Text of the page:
4. I'll probably make two tools. An entity generator and the level editor.In my system the blueprints for entities are stored in .init files that are parsed by the entityFactory creating the components in the correct order. So before actually constructing a level in an editor I would go through and create the entities I.E. enemy types, pick-ups, weapons, and other dynamic stuff. After I have designed them for their purpose the generator goes through and using it's set of rules makes sure the components are listed in the correct order. Note that the generator does not need to use the components so it doesn't have to have them added to it in the correct order either. (I hope that made sense) The level editor on startup will look through the "scripts/Init" folder find the entities available to it and allow you to place them in the level. As of right now I don't need to come up with new entity types on the fly I just plan to use the ones I have planned out ahead of time. It keeps things simple for now. I've been going through and writing notes and drawing diagrams using the systems as the updater and the components as data-bags and I'm seeing why you do it. It's easier to communicate data between components via the systems. Same with system to system. To me it seems like multiple systems with dependencies on each other should be considered as units especially ones that function together to form AI. So those components need to be made together anyway so the dependency shouldn't really be too worried about. Now using AI as an example again since not all entities need to hear or see rules can be made to exclude those from the system that stores the action queue or makes decisions based on those two's input.
  5. [color=#1C2837][size=2]This is my 100000 ft view on where I plan to head, but not sure whether that is right [color=#1C2837][size=2]. I'm still working on basics [color=#1C2837][size=2]. [/quote] Same here. As I work on it I find that certain things don't work (problem I'm having right now) and that certain things do. Also that certain things work better with others. Coding isn't hard it's designing it first. The nice thing though is that I have it set up in a way that I could complete remove the entity system without having to rewrite other parts (stateManager, game) since they are independent of each other. I know that isn't impressive but it's a first for me to design things modularly like this. lol I need to sit down list what I need in the game how things need to work based on the players view and from there figure out how it needs to work behind the scenes. I also think I'm going to drop CopperCube/irrEdit and make my own editor so that I can decide what components are applied to what and have it generate the .init files for me. But first things first I need to figure out what components I need. Like for example: A playable entity needs a component for: Spatial, Render, Animation, Collision, Controllable, Equiping. A weapon would need: Spatial, Render, Animation, Behavior, and Equipable. AI NPC (Zombie): Spatial, Render, Animation, Collision, Sight, Hearing, AI Logic. And if I'm thinking right it should be created and updated in the order I listed the components. Now for the components Equiping and Equipable: My thinking is that since every weapon has it's own behavior and other attributes making it able to attach and receive input via a entity with an Equiping component which receives controlling events will let me be able to use it easier.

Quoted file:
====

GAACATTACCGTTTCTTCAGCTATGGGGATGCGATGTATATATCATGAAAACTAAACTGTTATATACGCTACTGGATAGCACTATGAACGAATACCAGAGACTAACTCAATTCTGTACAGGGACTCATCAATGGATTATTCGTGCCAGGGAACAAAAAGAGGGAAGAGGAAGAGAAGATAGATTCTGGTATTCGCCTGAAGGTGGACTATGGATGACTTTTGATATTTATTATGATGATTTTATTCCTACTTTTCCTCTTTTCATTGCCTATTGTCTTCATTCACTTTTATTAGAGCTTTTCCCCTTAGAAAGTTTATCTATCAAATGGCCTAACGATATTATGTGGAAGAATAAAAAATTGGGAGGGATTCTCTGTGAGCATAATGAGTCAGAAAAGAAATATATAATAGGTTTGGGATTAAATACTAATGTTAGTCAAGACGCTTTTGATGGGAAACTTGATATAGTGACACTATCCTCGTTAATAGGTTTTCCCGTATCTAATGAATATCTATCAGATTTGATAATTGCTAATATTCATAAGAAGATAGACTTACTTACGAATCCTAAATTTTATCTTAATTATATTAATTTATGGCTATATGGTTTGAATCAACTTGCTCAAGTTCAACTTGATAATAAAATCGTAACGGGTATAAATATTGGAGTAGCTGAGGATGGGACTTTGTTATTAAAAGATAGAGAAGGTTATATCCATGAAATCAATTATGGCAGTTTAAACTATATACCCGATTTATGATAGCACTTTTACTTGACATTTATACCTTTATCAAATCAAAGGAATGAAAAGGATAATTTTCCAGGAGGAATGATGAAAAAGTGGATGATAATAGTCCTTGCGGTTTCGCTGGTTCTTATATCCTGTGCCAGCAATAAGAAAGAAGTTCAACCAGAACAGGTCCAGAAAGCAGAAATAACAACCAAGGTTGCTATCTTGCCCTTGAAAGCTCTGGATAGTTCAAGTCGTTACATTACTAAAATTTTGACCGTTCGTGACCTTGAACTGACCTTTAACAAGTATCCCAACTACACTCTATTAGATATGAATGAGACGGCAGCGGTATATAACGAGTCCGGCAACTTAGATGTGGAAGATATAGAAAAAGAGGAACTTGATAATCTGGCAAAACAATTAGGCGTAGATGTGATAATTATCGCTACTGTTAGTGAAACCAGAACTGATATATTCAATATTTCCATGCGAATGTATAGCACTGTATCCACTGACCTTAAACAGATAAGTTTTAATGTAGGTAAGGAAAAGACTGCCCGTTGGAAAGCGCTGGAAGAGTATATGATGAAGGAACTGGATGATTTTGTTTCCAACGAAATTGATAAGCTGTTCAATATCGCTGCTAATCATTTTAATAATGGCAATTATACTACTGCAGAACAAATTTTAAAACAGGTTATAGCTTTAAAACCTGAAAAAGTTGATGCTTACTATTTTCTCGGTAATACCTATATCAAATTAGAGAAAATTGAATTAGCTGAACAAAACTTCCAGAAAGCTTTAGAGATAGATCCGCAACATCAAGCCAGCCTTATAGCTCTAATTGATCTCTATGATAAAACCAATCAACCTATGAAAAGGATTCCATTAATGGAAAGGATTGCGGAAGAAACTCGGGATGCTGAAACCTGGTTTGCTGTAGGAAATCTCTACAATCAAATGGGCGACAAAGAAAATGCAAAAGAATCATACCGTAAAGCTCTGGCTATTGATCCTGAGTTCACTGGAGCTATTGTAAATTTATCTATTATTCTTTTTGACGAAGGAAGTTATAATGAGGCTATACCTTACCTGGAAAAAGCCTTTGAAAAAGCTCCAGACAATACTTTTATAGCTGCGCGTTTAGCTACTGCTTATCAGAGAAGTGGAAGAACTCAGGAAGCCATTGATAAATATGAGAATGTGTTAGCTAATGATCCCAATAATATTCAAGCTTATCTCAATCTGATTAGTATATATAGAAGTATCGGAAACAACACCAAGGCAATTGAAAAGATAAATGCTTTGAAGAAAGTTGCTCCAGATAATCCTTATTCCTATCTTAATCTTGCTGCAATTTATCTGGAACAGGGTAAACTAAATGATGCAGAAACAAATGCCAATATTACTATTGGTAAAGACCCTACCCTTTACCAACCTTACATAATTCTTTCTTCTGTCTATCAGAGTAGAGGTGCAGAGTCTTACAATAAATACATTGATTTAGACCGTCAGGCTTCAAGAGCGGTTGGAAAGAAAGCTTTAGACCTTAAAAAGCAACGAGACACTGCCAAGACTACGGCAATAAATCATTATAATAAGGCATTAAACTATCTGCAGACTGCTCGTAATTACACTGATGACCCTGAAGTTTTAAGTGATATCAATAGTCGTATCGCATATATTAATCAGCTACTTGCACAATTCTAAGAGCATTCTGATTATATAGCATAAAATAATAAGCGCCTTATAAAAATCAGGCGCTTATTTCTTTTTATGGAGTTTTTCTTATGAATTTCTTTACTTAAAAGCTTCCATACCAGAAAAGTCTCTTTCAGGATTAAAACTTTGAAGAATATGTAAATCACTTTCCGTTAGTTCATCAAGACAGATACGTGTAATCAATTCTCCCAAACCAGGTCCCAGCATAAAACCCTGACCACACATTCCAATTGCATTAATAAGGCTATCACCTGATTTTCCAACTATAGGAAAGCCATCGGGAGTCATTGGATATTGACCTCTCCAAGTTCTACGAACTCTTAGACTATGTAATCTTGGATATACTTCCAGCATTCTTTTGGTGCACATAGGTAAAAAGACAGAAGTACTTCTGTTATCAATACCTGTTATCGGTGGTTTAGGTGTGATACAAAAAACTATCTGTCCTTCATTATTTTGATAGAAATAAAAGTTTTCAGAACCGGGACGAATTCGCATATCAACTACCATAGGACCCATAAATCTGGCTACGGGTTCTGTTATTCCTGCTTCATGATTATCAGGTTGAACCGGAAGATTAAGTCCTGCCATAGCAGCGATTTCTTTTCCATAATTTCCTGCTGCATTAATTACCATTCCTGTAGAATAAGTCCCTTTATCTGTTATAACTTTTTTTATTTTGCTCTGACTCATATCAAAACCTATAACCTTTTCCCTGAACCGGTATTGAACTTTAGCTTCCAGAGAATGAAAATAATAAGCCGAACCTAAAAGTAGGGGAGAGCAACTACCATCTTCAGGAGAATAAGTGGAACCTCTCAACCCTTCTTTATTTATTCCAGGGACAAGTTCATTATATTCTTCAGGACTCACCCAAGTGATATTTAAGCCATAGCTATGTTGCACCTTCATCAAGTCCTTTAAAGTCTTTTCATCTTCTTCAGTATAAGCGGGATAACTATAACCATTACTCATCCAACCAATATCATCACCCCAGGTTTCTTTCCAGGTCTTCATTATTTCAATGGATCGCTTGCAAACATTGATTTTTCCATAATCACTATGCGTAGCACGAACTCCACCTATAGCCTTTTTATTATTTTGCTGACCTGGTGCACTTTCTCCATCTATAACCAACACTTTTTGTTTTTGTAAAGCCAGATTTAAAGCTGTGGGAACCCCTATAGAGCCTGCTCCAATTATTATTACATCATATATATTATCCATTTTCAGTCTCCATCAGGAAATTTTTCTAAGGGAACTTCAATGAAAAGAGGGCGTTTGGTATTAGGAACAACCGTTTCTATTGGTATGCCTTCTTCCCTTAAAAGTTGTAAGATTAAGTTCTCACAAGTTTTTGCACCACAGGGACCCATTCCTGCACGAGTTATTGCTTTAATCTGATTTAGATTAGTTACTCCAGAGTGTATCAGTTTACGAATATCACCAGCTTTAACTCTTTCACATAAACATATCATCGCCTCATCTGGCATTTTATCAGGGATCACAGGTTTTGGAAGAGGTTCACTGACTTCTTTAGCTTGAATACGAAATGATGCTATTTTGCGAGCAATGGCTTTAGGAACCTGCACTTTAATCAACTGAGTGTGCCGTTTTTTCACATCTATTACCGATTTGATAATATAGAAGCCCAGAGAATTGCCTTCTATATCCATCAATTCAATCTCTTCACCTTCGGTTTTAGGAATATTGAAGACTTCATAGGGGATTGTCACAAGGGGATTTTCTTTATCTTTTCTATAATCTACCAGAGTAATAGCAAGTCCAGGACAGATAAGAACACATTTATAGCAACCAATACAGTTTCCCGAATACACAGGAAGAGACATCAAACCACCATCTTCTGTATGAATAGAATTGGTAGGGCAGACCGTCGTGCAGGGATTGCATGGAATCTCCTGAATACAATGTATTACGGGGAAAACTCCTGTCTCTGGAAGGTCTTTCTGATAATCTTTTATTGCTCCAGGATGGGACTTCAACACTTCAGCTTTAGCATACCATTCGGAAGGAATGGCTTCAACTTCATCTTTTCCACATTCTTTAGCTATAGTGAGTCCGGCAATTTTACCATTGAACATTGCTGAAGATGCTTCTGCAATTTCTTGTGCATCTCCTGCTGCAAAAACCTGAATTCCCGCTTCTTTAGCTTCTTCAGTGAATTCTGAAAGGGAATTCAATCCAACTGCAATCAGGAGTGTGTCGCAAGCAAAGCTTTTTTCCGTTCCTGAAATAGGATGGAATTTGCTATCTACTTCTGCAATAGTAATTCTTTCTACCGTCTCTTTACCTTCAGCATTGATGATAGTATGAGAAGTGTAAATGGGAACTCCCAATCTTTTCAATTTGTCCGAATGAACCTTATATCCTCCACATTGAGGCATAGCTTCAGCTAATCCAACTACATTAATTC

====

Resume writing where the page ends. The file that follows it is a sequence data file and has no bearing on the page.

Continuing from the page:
6. So if I'm reading right your actual system is updating the information based on the component data rather than having your component have an update function and it does it's task? So for example a collision system just pulls the data from the current component it's looking at and updates the data based on that itself? I can see that working for some of the components but what about a more complex component like AI? In my system I have two AI like components. AI and Behavior. Behvavior runs a simple script while AI deals with more complicated inputs and outputs. EDIT: I found an article that I think is explaining what you are talking about correct? Entity Systems The point your making is about halfway down the page under "Almost"
  7. So you seem to have kind of a game view system going on then don't you? So if I'm understanding right your animation system isn't in a component then? For my purposes I'm thinking of making it a component that just listens to events from it's ID. I'm thinking of changing my event system to use more type specific events inheriting from a base event. Currently my events look like this: struct Event { EventType type; EventCategory category; void* data; }; type and category are large enum lists. When an event is called the dispatcher sends it to the handlers registered to receive specific categories. I'm thinking of changing it so I can get rid of *data and just make more detailed events. Since the handler will know what it is based on the category and type it'll know what to cast it as to get the data from it. Also I'm thinking I'm not using it as much as I should. Right now it's just used to give the stateManager feedback on the states it controls like if in the menu a button that should make it switch states is pressed. Or in my CGame class (the engine class that controls if the game is running, sets up application stuff, ect) it uses Irrlicht's eventReciever to get keyboard inputs and broadcasts that. I hadn't thought about have entities use it to send that it moved or not. Also what is a good way to manage the event objects produced? They aren't pointers I make them like this: Event event; event.type=E_CREDITSSTATE; event.category=E_GAME; CEventDispatcher::inst()->sendEvent(event); That sends to the stateManager (who is registered to listen to game events) an event from the menu state to switch to the credit state. Do I need to delete the event after it gets used or will it go out of scope and disappear itself? The CEventDispatcher calls all of the IEventHandlers->handleEvent(e) functions in the registration list for that particular category. It's up to the handlers to decide if they ignore the event or not.